Hospitals Saving Millions with Staff Suggestions
In the past week, I found two articles about hospitals that are engaging staff members through suggestion programs. Employee suggestions are a core part of Lean and the Toyota Production System. There's so much wasted potential when hospitals don't get people engaged in improving their work and improving processes. This is wasted potential in terms of patient care not being better and hospitals not saving money, but also wasted potential in terms of not letting people feel good about improving their workplace (an example of the “waste of human potential” that's often talked about as one of the “Eight Types of Waste.”
I've heard staff members at many hospitals complain that they're expected to just show up and do their job — don't try to make things better, don't make waves, or you might get branded a “troublemaker.” Sad.
Toyota teaches their employees they have two jobs:
- Do their work (follow the standardized work)
- Improve their work (“kaizen”)
Do hospital staff and physicians have the same expectation? When you are expected to help improve how work is done, that's your outlet for creativity and problem solving, even if your work is being done in a more standardized way. Let's not be creative in figuring out how to insert a central line — let's do it in a standardized way and be creative in finding ways that work better and lead to further reductions of infections.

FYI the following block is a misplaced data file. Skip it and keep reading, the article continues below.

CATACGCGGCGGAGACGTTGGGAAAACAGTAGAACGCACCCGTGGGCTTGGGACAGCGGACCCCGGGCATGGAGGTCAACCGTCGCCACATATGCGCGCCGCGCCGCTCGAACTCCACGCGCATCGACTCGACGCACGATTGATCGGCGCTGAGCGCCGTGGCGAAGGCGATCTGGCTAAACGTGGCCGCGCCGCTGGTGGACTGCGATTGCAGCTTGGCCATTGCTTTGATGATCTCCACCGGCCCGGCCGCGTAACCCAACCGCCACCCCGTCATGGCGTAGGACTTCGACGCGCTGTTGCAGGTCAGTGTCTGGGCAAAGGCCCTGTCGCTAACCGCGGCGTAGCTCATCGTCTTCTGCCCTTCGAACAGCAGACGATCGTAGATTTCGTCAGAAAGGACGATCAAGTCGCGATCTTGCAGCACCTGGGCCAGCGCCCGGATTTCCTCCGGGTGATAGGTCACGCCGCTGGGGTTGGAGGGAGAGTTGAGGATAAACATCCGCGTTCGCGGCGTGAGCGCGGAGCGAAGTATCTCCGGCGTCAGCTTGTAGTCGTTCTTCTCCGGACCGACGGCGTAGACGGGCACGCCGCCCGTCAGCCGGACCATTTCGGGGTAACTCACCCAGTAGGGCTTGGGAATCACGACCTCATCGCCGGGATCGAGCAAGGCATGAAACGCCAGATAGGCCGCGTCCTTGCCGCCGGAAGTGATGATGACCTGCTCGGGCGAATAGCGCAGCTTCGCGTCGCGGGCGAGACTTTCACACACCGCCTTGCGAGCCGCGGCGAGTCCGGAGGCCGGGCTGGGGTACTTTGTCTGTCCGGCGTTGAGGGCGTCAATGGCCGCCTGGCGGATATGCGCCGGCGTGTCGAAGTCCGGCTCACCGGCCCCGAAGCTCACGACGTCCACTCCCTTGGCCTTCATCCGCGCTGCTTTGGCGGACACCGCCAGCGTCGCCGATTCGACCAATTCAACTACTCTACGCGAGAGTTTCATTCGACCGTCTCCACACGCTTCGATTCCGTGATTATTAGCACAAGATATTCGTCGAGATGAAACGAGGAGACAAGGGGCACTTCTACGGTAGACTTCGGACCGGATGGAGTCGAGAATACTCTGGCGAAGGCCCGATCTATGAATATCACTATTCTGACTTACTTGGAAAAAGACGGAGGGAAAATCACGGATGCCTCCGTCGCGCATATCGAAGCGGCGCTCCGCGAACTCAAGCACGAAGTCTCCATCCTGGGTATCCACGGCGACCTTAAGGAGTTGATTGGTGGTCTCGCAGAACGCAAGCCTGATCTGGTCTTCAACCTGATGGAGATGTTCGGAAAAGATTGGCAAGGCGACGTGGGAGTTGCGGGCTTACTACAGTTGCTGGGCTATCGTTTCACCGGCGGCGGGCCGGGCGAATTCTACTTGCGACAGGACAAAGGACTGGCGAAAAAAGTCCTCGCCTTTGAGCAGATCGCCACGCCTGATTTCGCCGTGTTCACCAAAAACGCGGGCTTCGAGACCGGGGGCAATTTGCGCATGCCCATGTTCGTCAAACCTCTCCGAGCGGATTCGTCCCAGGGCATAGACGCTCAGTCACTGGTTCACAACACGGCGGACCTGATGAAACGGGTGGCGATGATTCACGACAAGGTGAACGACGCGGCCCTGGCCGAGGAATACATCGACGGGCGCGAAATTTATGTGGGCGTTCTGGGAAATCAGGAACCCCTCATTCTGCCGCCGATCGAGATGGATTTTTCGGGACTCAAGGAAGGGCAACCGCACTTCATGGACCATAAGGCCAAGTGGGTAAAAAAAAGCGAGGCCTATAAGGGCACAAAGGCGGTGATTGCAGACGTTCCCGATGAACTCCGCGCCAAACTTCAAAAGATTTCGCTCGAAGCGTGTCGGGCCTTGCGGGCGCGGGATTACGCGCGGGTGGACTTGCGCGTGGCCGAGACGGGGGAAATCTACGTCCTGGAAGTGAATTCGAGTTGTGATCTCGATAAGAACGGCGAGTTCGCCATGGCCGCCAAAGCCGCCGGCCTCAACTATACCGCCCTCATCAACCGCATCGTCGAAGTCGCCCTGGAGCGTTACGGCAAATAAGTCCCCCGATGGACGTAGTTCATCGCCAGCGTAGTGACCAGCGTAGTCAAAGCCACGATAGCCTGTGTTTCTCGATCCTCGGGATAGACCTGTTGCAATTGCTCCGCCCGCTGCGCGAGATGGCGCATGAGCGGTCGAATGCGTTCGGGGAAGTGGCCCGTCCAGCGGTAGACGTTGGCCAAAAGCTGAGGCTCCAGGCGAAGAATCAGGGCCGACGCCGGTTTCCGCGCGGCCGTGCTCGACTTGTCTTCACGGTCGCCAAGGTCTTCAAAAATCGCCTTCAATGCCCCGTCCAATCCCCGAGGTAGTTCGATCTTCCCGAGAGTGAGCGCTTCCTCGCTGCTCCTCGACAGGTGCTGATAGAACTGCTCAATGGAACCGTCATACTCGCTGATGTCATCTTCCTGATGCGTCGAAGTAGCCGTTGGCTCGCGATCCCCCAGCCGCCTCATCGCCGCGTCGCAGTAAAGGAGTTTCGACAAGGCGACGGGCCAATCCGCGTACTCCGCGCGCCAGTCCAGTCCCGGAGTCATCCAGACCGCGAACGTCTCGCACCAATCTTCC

Staff ideas save money at Newton hospital
A Newton hospital has been recognized for cutting costs after a series of staff suggestions helped save the facility $1.7 million over the past year.
The baseline number that Norman Bodek often cites for companies like Toyota or Canon is that the company saves $4,000 per employee based on employee kaizen suggestions.
If you have a hospital of 2,000 employees — that's $8 million a year in savings.
The article doesn't mention Lean, but Newton Medical Center has the right idea about how to encourage suggestions:
Hospital spokesman Barrick Wilson said the ideas allowed them to save money, protect patient care and “protect the integrity of the work force by not having to have any layoffs.”
No layoff pledges or no layoff philosophies are becoming more common in the Lean healthcare movement. This is critical – if kaizen leads to layoffs, who would participate?
Gleason said hospital staff submitted 121 ideas and officials used 62 of those, some quickly and others as the year progressed.
That's a 50 percent implementation rate. Toyota often gets cited as having a 90%+ rate — not that every suggestion is necessarily implementable, but the submitted suggestion is the starting point for a discussion between staffer and supervisor. If you define the problem (and not just make a suggestion), you can talk about alternatives and find SOMETHING to implement, even if it wasn't the original idea.
The ideas included surgeons and operating room staff reviewing the supplies routinely kept on hand and finding they were wasting several thousand dollars with redundant items.
Gleason said other workers suggested switching to cheaper alternatives of products the hospital used. Some of those changes saved only a few hundred dollars but others saved thousands.
Lots of little ideas — they don't all have to be a million dollar idea. We tend to focus too much on finding a few small ideas with HUGE cost savings. I'm sure there are more than 121 ideas… $1.7 million savings sounds great, but why didn't they get more than 121? Was the systemic too bureaucratic?
From Ontario, Canada:
Cambridge hospital wants to cut 85 workers, but says care won't suffer
This article DOES mention Lean specifically. And they also have a “no layoffs due to lean” committment, although they are looking to reduce 85 positions through attrition (not backfilling). The hospital is losing millions — they have to choice but to find cost savings. What better way than asking the staff?